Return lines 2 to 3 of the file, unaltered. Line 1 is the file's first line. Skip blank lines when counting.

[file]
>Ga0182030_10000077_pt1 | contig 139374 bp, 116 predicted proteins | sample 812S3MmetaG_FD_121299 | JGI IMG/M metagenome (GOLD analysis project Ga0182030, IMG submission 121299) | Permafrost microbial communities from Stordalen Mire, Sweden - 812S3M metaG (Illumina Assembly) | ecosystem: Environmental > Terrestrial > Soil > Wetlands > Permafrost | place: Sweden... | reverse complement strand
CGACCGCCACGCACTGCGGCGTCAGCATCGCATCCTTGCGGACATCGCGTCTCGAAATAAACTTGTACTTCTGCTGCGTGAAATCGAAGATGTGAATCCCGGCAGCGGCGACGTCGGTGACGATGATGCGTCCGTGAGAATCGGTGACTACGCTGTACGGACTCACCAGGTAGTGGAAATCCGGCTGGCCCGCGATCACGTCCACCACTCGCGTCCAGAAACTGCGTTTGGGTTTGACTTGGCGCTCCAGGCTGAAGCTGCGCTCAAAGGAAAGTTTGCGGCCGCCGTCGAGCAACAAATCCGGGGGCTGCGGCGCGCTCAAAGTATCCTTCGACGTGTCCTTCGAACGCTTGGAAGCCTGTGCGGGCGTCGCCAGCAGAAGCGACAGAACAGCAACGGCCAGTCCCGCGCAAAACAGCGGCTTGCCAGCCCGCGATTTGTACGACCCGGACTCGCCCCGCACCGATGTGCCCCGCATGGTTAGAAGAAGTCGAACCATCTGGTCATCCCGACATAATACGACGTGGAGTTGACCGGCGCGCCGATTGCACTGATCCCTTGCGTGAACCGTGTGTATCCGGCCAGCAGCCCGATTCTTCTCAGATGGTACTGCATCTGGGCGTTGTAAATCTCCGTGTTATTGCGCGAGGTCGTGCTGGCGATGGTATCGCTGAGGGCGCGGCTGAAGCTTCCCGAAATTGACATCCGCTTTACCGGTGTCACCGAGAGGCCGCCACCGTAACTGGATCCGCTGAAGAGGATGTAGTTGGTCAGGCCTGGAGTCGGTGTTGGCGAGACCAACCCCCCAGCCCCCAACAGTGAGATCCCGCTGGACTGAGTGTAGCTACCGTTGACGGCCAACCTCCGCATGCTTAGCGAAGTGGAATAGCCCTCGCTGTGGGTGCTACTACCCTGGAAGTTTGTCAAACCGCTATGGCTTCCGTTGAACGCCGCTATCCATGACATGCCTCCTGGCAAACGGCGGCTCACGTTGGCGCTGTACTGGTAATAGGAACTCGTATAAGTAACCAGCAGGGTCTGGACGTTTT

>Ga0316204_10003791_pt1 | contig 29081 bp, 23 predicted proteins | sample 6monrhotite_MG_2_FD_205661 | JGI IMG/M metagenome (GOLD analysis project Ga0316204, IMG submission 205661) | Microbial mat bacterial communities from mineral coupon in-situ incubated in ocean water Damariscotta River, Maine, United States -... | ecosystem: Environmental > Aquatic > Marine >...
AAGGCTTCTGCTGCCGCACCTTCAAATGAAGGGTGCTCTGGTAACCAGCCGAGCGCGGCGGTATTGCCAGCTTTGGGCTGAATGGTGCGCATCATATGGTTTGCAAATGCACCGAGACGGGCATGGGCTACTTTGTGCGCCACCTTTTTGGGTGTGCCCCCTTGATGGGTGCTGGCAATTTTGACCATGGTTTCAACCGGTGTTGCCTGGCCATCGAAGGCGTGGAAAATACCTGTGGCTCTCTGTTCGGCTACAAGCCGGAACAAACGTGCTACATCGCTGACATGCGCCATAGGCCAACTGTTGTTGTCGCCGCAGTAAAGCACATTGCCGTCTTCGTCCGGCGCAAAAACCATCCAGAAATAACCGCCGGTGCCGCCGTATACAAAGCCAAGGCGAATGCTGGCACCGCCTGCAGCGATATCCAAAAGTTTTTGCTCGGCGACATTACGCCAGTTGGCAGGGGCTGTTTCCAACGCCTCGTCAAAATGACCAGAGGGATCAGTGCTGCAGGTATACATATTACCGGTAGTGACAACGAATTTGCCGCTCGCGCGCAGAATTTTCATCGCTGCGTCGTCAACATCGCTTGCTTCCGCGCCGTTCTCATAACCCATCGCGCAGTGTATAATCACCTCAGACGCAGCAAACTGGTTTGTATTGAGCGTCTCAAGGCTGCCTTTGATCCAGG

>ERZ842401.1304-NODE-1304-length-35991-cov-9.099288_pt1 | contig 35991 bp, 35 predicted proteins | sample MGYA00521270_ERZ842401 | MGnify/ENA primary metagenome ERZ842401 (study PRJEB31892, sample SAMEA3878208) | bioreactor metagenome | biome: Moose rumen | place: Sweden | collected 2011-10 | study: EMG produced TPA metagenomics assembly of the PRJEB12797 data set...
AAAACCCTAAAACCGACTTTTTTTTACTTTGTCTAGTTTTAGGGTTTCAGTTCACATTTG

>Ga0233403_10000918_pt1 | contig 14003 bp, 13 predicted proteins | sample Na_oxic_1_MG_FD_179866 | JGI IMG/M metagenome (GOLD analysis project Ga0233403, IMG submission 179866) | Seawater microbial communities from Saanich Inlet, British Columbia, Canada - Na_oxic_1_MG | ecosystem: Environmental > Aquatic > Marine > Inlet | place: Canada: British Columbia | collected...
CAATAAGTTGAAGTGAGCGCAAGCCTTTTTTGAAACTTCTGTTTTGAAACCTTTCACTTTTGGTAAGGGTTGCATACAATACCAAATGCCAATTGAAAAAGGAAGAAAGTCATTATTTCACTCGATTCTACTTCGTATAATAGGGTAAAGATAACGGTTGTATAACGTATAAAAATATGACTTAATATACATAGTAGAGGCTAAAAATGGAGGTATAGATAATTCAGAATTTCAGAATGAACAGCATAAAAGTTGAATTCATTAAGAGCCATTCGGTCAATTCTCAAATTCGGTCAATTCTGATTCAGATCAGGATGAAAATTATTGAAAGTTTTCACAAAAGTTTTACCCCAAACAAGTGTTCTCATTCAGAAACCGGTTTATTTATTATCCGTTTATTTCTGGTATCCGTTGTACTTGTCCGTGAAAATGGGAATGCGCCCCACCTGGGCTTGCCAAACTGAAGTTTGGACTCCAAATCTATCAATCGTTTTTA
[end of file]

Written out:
CGACCGCCACGCACTGCGGCGTCAGCATCGCATCCTTGCGGACATCGCGTCTCGAAATAAACTTGTACTTCTGCTGCGTGAAATCGAAGATGTGAATCCCGGCAGCGGCGACGTCGGTGACGATGATGCGTCCGTGAGAATCGGTGACTACGCTGTACGGACTCACCAGGTAGTGGAAATCCGGCTGGCCCGCGATCACGTCCACCACTCGCGTCCAGAAACTGCGTTTGGGTTTGACTTGGCGCTCCAGGCTGAAGCTGCGCTCAAAGGAAAGTTTGCGGCCGCCGTCGAGCAACAAATCCGGGGGCTGCGGCGCGCTCAAAGTATCCTTCGACGTGTCCTTCGAACGCTTGGAAGCCTGTGCGGGCGTCGCCAGCAGAAGCGACAGAACAGCAACGGCCAGTCCCGCGCAAAACAGCGGCTTGCCAGCCCGCGATTTGTACGACCCGGACTCGCCCCGCACCGATGTGCCCCGCATGGTTAGAAGAAGTCGAACCATCTGGTCATCCCGACATAATACGACGTGGAGTTGACCGGCGCGCCGATTGCACTGATCCCTTGCGTGAACCGTGTGTATCCGGCCAGCAGCCCGATTCTTCTCAGATGGTACTGCATCTGGGCGTTGTAAATCTCCGTGTTATTGCGCGAGGTCGTGCTGGCGATGGTATCGCTGAGGGCGCGGCTGAAGCTTCCCGAAATTGACATCCGCTTTACCGGTGTCACCGAGAGGCCGCCACCGTAACTGGATCCGCTGAAGAGGATGTAGTTGGTCAGGCCTGGAGTCGGTGTTGGCGAGACCAACCCCCCAGCCCCCAACAGTGAGATCCCGCTGGACTGAGTGTAGCTACCGTTGACGGCCAACCTCCGCATGCTTAGCGAAGTGGAATAGCCCTCGCTGTGGGTGCTACTACCCTGGAAGTTTGTCAAACCGCTATGGCTTCCGTTGAACGCCGCTATCCATGACATGCCTCCTGGCAAACGGCGGCTCACGTTGGCGCTGTACTGGTAATAGGAACTCGTATAAGTAACCAGCAGGGTCTGGACGTTTT

>Ga0316204_10003791_pt1 | contig 29081 bp, 23 predicted proteins | sample 6monrhotite_MG_2_FD_205661 | JGI IMG/M metagenome (GOLD analysis project Ga0316204, IMG submission 205661) | Microbial mat bacterial communities from mineral coupon in-situ incubated in ocean water Damariscotta River, Maine, United States -... | ecosystem: Environmental > Aquatic > Marine >...